I believe in freedom. To do what you want, when you want, and how you want to. I believe in freedom for three reasons. First, because America was founded on a belief in freedom. Second, because it is the right of every living thing to be free and happy. And third, I think someone can only truly be happy when they are free.
In think this belief took root in me when I taught to my grandparents about my heritage for the first time. They explained to me the horror they had dealt with during the Holocaust, and how they had fled to America for safety. They fled to a country that they knew wouldn’t persecute them, and where they could start their lives over. The freedom to escape the hurts of the past and go on into a hopeful future.
While this experience had gotten the belief started in my head, I first experienced true freedom several years later. It was to be the first camping trip I had ever taken with my dad, and I was opposed to the idea. I would rather stay home and play with my friends, and my cats, and keep up-to-date on all the cartoons. But no, he insisted. So, we packed up our things and, at some early hour that I barely knew existed, started riding up into the mountains. At first, I stared angrily out the window and only saw row after row of trees. But, slowly, I began to like it more, as the rotted look of city flora faded away, to be replaced by the wild beauty of the North Cascades.
After a while, I was in love. Everything looked so fresh and new, but at the same time I still new that this was an old, old place. But, for the time being, I could only see the wilderness, so I wasn’t quite there. We arrived still in the dark, with only the warm glow of the flashlight to help us set up camp. At this point, I was sick of this place again. It was freezing cold, still pitch dark, and I had only gotten two hours of sleep before we left, with no more in the care. I began looking around for something, anything that would help raise my spirits, and when I looked out into a direction that I would later know as East, I found that something. The sun rose through the dark blue clouds, lighting and warming all it touched. When it finally found me, I gasped in awe, because I could actually feel it. Slowly, it rose in the sky, illuminating the endless sea of green that surrounded our little campsite. And then, I knew what it was that surprised me so much: the freedom of it. No buildings, no electrical wires, no seagulls or smoke, or anything but that lush, dark, amazing greenness. It just me and Dad, out in a world of green freedom.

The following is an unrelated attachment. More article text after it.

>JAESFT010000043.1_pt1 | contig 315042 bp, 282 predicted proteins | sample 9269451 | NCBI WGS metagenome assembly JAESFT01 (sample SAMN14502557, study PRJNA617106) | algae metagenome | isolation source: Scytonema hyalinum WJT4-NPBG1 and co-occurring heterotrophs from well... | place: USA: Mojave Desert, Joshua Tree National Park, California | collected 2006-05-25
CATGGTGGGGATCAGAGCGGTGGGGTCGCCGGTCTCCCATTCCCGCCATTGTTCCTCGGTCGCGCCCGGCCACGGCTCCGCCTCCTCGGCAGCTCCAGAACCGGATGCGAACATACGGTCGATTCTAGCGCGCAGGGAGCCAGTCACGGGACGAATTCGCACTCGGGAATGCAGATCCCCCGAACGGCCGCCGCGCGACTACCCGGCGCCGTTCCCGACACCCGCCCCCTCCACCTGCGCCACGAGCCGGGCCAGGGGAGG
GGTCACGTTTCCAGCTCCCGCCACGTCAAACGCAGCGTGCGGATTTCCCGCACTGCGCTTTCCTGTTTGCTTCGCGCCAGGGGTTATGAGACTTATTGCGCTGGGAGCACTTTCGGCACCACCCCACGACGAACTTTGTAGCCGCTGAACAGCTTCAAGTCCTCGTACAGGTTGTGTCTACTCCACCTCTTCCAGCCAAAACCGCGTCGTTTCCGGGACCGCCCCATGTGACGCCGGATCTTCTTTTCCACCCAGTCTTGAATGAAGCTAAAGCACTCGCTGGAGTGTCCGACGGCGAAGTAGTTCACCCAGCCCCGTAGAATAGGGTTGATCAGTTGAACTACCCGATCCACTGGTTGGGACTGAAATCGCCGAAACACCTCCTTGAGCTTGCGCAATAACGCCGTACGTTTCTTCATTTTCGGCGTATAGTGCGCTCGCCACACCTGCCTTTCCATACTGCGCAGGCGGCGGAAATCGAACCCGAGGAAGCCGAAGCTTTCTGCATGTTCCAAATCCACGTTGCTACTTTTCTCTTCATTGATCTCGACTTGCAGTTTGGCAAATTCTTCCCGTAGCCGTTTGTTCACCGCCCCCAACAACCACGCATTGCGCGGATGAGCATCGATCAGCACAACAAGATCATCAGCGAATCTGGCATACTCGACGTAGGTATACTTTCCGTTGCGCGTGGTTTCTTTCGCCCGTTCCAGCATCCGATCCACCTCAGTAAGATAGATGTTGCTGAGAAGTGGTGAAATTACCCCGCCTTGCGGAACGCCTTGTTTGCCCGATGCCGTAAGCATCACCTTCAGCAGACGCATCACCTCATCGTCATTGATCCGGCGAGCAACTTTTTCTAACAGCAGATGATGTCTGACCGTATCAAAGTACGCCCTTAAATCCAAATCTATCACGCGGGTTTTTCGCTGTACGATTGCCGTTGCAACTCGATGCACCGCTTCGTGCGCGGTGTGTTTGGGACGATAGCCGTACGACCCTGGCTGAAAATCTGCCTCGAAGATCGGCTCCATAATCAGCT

I’ve never questioned this belief, or misunderstood it. What is there about it to question or misunderstand? There are no rules or complications about it, because they are it’s opposite and enemy. I think that freedom is only found when you look into your heart and have no worries at all.
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